Peri-menopause is Not for the Faint of Heart

Looking back, I showed considerable restraint.

“Why don’t you just go to a doctor and get a pill?”

This coming from a man who has never been and is never going to be the poster child for good health.  Besides, what does a man know about it anyway?

Some women flush, some sweat.  Others deal with insomnia while some unfortunate souls juggle all three with swinging moods thrown in for good measure.  For me, peri-menopause – otherwise known as the “Transition” seems to be all about my mood.

Life was so simple just a few short years ago.  How I long for the time when I enjoyed seven simple days of general malaise followed by my flow – and the wonderfully manic high that followed as my hormones swung in the opposite direction.

But my formerly light yet lengthy pre-menstrual tension had, over the past twelve months, boiled itself down like an over-reduced sauce to forty-eight hours of mournful hell.   Seriously. You really did not want to be a bicyclist running a stop sign during those two days if I was on the road.

Yet my body had one more trick up its sleeve.  Just as I was growing accustomed to Mimm’s Evil Twin making an appearance every thirty-days she was traded in for a hormone storm of such ferocity that I could not fathom there would ever be an end.  I fell into Alice’s dark rabbit hole.  I fell and fell for days until a breakdown during my writer’s group (we’re talking mild hysteria, twitches and unstoppable tears) made it clear to me I needed help.  I was losing my peri-menopausal mind, and I wanted to find it again.

This is usually the moment when one of my wonderful, older clients chimes in with, Menopause?  I sailed right through menopause.  Don’t even remember it.” Of course she doesn’t remember.  It was thirty years ago.  While she was peri-menopausal, the rest of the world was watching Dallas and trying to figure out who shot J.R.!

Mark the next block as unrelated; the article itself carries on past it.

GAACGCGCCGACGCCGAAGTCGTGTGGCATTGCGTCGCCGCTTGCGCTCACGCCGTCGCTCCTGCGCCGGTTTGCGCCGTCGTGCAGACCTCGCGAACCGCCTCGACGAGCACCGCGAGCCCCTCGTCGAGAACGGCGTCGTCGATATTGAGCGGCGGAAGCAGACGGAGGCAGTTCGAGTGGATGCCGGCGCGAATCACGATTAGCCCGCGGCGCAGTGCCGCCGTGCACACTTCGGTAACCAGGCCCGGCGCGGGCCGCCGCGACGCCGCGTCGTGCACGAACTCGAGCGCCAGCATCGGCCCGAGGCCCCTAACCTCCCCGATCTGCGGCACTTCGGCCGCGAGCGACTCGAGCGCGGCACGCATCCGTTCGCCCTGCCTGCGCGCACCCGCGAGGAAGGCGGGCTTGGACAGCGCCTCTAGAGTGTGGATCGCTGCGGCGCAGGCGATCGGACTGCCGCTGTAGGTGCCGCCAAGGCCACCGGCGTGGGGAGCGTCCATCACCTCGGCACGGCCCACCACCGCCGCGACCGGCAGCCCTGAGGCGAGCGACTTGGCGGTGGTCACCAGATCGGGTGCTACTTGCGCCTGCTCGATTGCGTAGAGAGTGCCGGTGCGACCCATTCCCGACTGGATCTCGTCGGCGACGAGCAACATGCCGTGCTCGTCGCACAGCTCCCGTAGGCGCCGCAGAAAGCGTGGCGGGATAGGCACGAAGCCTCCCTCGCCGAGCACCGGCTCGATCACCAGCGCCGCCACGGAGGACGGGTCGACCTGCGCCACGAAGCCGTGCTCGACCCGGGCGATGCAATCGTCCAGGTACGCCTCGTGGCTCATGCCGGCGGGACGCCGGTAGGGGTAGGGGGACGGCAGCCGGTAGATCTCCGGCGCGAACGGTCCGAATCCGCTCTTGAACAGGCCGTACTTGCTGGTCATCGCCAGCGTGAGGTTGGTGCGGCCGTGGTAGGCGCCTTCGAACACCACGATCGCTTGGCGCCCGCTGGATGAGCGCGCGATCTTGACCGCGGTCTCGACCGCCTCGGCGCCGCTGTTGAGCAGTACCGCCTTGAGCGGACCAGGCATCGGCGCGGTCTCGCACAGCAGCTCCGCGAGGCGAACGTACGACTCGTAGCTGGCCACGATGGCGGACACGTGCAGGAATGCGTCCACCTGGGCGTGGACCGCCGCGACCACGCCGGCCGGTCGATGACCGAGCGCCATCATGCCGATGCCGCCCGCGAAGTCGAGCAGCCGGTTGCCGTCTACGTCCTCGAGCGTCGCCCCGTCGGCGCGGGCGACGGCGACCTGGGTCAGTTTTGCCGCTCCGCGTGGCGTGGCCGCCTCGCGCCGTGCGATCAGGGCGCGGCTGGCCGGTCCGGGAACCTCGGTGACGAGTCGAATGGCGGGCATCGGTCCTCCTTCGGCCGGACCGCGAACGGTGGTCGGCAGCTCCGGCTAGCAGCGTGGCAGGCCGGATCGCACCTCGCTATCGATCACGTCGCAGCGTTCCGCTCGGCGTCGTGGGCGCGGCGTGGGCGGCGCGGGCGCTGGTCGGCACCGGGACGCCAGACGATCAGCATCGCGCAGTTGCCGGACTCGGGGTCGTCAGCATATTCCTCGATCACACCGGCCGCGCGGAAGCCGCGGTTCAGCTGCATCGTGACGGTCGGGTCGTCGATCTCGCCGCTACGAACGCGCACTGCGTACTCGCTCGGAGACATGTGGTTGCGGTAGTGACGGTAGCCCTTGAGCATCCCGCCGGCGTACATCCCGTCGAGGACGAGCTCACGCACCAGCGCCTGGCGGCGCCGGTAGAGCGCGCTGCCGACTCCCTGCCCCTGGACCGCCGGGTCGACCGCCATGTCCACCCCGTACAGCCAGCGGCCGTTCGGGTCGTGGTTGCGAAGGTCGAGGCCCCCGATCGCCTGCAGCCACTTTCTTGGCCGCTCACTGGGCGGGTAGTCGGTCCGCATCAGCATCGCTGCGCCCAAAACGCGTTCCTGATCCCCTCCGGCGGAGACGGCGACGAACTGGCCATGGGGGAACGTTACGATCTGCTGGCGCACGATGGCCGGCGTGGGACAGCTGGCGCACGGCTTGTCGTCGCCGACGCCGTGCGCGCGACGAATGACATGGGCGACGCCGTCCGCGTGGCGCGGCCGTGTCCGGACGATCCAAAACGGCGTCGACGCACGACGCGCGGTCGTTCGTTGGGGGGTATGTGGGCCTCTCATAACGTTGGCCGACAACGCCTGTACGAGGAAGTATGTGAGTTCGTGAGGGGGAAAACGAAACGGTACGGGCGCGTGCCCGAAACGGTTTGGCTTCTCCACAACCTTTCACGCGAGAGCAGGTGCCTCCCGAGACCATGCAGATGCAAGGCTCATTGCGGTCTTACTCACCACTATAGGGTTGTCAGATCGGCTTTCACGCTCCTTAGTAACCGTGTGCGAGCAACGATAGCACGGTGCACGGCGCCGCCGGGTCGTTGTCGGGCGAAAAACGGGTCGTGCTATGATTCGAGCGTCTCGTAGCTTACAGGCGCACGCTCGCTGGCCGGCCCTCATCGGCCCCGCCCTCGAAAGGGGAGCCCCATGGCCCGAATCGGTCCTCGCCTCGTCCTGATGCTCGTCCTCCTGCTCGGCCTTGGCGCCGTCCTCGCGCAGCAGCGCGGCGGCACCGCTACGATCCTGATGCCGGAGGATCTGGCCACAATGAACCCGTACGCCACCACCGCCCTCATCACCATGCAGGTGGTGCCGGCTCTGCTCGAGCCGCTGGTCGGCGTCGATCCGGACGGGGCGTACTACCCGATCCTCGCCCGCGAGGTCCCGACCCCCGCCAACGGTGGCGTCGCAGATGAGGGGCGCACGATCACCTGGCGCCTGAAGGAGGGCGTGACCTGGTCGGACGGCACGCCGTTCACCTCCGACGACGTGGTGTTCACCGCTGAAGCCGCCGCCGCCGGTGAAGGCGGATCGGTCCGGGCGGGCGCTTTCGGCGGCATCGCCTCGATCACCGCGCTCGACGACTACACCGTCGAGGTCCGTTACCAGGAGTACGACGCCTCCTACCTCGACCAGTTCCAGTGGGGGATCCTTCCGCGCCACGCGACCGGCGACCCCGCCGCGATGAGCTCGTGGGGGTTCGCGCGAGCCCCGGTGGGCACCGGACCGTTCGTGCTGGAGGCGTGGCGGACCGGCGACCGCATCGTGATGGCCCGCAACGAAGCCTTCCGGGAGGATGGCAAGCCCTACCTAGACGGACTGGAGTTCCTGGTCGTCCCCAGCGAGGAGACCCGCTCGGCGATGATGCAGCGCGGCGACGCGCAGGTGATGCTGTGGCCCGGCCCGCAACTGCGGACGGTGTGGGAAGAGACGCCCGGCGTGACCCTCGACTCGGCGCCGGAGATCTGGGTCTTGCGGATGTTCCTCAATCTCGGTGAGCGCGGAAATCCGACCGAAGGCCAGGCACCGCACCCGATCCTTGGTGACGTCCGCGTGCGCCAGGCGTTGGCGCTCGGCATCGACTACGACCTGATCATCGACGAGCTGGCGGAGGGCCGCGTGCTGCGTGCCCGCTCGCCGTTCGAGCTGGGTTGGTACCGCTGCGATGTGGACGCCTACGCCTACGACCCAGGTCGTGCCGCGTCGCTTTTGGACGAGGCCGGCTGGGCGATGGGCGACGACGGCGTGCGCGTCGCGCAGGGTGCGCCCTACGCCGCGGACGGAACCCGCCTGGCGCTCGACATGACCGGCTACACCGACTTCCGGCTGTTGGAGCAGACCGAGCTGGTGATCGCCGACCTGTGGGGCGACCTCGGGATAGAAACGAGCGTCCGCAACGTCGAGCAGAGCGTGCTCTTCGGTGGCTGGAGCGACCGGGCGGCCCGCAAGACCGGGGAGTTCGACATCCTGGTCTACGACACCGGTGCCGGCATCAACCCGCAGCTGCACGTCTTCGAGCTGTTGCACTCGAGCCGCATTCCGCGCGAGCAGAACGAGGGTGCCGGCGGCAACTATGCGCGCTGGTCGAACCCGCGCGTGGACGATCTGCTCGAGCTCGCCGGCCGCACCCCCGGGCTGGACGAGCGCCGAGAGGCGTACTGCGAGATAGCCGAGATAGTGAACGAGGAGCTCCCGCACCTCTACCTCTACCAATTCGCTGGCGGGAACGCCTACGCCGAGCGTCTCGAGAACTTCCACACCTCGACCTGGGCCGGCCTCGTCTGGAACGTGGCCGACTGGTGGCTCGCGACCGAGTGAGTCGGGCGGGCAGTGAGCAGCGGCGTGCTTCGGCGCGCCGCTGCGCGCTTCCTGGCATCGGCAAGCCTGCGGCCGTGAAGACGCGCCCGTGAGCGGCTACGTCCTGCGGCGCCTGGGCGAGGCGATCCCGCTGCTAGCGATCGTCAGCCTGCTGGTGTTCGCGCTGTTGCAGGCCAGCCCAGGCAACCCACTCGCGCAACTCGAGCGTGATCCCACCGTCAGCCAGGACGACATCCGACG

I guess the truth is, some women do ‘sail through’.  But not me.  It’s embarrassing.  I’m a yoga teacher, for Pete’s sake.  Things like a few hormone fluctuations shouldn’t bother me.  I wish. Even though I have a reasonable diet and a daily yoga practice I know that it will take more to manage my symptoms.  But hormone replacement therapy is a last resort.  For now, I have a three-point plan of attack:  acupuncture with Chinese herb chasers, Rolfing and, of course, Yoga.

I have another ten days before my hormones take a swing toward the dark side and so it is too soon to know if my complementary approach is useful.  I can tell you that, for now, the black mood is gone.  This post is proof that I’m writing again – I’m functioning.  But will I crumble again on December 20th?  I’m not planning on it, but the truth is I just don’t know.

 

And now, the disclaimer.  I’m single and childless and can indulge my whims.  If you’re suffering – see a doctor.

 

 

9 thoughts on “Peri-menopause is Not for the Faint of Heart

  1. Pingback: Follow Up: The Menopause Report « Practically Twisted

  2. Pingback: Thirty-Six Days « Practically Twisted

  3. KimW

    I also wanted to mention that, in addition to the Northrup book, a friend of mine recommended The Female Brain by Louann Brizendine, which was very helpful to me. She talks about the chemical changes that women go through in various stages of life and how that affects their priorities and moods.